Abstract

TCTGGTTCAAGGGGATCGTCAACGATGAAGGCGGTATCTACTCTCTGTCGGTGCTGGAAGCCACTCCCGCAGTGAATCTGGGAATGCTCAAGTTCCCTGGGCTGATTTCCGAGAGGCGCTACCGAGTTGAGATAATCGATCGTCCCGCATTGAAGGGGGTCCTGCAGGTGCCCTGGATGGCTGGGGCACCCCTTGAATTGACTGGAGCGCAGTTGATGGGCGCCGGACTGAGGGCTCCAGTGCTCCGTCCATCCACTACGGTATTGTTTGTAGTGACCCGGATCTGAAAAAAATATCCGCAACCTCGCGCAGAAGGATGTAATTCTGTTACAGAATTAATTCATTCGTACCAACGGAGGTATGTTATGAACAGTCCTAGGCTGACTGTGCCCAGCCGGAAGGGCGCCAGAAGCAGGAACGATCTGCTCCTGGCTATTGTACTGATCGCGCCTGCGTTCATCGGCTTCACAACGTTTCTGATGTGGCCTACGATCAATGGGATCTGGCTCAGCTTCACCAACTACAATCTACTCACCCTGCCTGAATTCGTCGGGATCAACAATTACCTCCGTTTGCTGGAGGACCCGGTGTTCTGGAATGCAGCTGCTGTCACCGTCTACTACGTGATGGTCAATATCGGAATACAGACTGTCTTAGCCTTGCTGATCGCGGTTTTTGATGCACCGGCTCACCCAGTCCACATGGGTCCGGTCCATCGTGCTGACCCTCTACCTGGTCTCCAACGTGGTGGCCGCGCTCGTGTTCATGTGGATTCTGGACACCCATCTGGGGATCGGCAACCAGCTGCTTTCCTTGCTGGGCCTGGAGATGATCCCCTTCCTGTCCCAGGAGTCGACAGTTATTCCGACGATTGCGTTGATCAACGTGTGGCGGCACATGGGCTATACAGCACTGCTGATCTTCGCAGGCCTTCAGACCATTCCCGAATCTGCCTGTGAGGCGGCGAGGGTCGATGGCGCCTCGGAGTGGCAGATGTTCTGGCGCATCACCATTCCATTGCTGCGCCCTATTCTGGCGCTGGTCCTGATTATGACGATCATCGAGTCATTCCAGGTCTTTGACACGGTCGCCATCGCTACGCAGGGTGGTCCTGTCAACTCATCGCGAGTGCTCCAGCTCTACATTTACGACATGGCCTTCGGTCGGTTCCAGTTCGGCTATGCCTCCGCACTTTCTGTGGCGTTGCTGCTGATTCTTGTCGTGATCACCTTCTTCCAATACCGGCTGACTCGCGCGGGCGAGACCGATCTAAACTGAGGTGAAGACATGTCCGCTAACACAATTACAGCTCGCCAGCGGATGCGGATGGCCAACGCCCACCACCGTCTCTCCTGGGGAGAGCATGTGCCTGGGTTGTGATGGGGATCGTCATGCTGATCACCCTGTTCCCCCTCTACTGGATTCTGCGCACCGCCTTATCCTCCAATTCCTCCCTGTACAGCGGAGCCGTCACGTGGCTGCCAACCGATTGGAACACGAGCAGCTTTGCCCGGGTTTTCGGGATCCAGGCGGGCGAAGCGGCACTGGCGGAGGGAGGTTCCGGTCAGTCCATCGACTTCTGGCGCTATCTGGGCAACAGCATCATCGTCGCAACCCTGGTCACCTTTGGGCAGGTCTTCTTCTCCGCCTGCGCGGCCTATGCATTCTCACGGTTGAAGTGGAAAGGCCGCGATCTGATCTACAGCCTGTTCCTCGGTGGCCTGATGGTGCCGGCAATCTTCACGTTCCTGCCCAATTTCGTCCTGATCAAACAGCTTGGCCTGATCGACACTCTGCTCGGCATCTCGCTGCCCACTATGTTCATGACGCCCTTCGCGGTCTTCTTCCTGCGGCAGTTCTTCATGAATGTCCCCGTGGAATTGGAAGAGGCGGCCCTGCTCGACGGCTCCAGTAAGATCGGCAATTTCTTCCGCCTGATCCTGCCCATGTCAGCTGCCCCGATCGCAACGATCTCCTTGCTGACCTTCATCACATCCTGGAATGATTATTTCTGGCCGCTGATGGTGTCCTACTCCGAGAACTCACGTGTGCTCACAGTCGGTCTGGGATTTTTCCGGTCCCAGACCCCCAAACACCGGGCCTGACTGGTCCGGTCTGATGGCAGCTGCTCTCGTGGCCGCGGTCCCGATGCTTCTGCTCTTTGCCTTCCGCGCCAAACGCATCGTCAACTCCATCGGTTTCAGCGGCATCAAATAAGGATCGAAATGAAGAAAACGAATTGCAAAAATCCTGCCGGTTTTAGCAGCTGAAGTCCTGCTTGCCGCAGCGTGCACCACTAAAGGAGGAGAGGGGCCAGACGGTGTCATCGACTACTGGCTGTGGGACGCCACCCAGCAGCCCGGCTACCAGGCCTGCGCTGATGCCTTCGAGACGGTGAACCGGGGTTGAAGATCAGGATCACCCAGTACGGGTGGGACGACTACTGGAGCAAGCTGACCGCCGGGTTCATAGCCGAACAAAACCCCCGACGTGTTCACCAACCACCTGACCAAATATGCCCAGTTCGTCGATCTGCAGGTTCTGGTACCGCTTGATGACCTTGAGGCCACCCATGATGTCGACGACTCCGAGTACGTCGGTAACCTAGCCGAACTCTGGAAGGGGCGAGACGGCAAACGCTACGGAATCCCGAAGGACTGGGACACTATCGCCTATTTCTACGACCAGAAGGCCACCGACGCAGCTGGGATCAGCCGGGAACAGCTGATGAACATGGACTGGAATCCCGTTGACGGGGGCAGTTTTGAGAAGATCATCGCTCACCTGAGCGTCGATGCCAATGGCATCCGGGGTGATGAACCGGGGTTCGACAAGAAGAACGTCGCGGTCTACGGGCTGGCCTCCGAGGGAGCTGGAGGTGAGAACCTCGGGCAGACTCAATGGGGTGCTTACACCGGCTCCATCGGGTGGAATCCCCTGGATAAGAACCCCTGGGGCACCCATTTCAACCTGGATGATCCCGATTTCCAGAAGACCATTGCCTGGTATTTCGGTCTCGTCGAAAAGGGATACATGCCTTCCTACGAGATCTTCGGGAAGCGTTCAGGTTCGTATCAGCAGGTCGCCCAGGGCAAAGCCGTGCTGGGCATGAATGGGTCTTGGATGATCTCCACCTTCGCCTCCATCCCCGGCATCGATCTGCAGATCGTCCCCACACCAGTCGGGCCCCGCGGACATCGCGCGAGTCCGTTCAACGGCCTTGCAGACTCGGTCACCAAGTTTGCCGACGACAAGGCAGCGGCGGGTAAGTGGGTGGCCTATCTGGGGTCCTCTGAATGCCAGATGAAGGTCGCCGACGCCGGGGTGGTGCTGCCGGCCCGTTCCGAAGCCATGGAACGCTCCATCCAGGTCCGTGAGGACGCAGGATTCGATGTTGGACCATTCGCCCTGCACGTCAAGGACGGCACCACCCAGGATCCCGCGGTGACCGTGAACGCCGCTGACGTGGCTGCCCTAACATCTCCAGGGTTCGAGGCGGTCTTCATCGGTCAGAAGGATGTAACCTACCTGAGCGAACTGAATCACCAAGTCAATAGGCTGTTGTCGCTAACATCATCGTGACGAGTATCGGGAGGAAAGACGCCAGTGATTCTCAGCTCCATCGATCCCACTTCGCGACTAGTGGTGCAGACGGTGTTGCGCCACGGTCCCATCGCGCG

BACKGROUND: predictors of outcome areuseful in COVID-19 to define the best treatment and setting of care. ROX (Respiratory rate-OXygenation) index, has been proposed to predict early failure of non-invasive support strategies in ARF. We evaluated the predictive role of ROX index in identifying treatment failure (i.e., ET or death) in COVID-19 using data from the overall hospitalization. METHODS: retrospective multicentric study on COVID-19 patients from 8 Italian hospitals during the second pandemic wave. RESULTS: we enrolled 227 patients, 157 males (69.2%), median PaO2/FiO2 ratio at admission was 248 [IQR 170-295] and about one third of the population (29.5% N=67) required ET or died during hospitalization. Those who failed were older (70 vs 61 years, p<0.001), and had a higher burden of cardiovascular diseases (74.6% vs 46.3%, p<0.001) than discharged patients. Also, they had a lower PaO2/FiO2 ratio at presentation (median 229 vs 254, p=0.014). There were no statistically significant differences regarding gender, BMI or other comorbidities. In patients who failed treatment, ROX index was significantly higher at presentation and showed a sharp worsening at day 3 and 4, while in patients who succeeded, ROX index was stable over time and, indeed, reduced after 5-6 days. The predictive ability of ROX index improves especially on the third day and we identified its best cut-off value at 8.53 (sensitivity 75%, specificity 68%). Kaplan-Meier curves of the first 3 days from admission confirmed that a ROX index ?8.53 was associated with a higher risk treatment failure (P<0.001).CONCLUSION: ROX index on 3rdday is the best predictor of treatment failure in severe COVID-19 patients.